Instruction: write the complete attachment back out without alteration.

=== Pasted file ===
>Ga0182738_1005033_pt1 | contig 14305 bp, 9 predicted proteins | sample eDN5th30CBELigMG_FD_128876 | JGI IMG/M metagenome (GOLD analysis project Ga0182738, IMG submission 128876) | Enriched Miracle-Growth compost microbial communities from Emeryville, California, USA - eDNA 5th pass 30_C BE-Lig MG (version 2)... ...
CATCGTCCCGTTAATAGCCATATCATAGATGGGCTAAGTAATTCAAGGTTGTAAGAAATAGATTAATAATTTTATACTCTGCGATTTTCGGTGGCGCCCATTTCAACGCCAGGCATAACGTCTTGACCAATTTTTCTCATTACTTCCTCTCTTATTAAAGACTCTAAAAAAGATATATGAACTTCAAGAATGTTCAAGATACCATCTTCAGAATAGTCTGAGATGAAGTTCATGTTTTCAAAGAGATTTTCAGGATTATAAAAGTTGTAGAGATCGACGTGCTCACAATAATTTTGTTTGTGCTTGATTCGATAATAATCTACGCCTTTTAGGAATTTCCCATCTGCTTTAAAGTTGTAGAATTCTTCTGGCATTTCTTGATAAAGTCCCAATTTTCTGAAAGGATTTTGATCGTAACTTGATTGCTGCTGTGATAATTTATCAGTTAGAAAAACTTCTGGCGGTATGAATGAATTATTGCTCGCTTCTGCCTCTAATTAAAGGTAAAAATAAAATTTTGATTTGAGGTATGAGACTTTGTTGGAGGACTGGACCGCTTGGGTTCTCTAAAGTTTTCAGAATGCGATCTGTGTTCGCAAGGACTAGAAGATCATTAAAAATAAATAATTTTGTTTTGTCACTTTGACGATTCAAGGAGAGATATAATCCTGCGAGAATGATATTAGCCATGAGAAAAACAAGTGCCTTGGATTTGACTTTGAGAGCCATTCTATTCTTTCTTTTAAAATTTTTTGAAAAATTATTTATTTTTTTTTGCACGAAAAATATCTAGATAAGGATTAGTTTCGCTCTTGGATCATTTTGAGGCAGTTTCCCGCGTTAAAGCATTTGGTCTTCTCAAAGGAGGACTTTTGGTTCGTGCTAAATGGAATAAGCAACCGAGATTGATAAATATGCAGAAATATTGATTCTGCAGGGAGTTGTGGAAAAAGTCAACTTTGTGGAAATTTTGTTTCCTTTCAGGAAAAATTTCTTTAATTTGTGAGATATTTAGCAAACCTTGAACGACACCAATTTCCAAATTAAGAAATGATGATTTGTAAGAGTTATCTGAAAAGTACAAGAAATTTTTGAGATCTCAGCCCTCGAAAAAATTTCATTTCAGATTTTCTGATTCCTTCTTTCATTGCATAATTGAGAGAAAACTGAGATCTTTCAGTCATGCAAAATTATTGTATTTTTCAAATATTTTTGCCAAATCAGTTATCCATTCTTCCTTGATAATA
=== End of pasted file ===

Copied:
>Ga0182738_1005033_pt1 | contig 14305 bp, 9 predicted proteins | sample eDN5th30CBELigMG_FD_128876 | JGI IMG/M metagenome (GOLD analysis project Ga0182738, IMG submission 128876) | Enriched Miracle-Growth compost microbial communities from Emeryville, California, USA - eDNA 5th pass 30_C BE-Lig MG (version 2)... ...
CATCGTCCCGTTAATAGCCATATCATAGATGGGCTAAGTAATTCAAGGTTGTAAGAAATAGATTAATAATTTTATACTCTGCGATTTTCGGTGGCGCCCATTTCAACGCCAGGCATAACGTCTTGACCAATTTTTCTCATTACTTCCTCTCTTATTAAAGACTCTAAAAAAGATATATGAACTTCAAGAATGTTCAAGATACCATCTTCAGAATAGTCTGAGATGAAGTTCATGTTTTCAAAGAGATTTTCAGGATTATAAAAGTTGTAGAGATCGACGTGCTCACAATAATTTTGTTTGTGCTTGATTCGATAATAATCTACGCCTTTTAGGAATTTCCCATCTGCTTTAAAGTTGTAGAATTCTTCTGGCATTTCTTGATAAAGTCCCAATTTTCTGAAAGGATTTTGATCGTAACTTGATTGCTGCTGTGATAATTTATCAGTTAGAAAAACTTCTGGCGGTATGAATGAATTATTGCTCGCTTCTGCCTCTAATTAAAGGTAAAAATAAAATTTTGATTTGAGGTATGAGACTTTGTTGGAGGACTGGACCGCTTGGGTTCTCTAAAGTTTTCAGAATGCGATCTGTGTTCGCAAGGACTAGAAGATCATTAAAAATAAATAATTTTGTTTTGTCACTTTGACGATTCAAGGAGAGATATAATCCTGCGAGAATGATATTAGCCATGAGAAAAACAAGTGCCTTGGATTTGACTTTGAGAGCCATTCTATTCTTTCTTTTAAAATTTTTTGAAAAATTATTTATTTTTTTTTGCACGAAAAATATCTAGATAAGGATTAGTTTCGCTCTTGGATCATTTTGAGGCAGTTTCCCGCGTTAAAGCATTTGGTCTTCTCAAAGGAGGACTTTTGGTTCGTGCTAAATGGAATAAGCAACCGAGATTGATAAATATGCAGAAATATTGATTCTGCAGGGAGTTGTGGAAAAAGTCAACTTTGTGGAAATTTTGTTTCCTTTCAGGAAAAATTTCTTTAATTTGTGAGATATTTAGCAAACCTTGAACGACACCAATTTCCAAATTAAGAAATGATGATTTGTAAGAGTTATCTGAAAAGTACAAGAAATTTTTGAGATCTCAGCCCTCGAAAAAATTTCATTTCAGATTTTCTGATTCCTTCTTTCATTGCATAATTGAGAGAAAACTGAGATCTTTCAGTCATGCAAAATTATTGTATTTTTCAAATATTTTTGCCAAATCAGTTATCCATTCTTCCTTGATAATA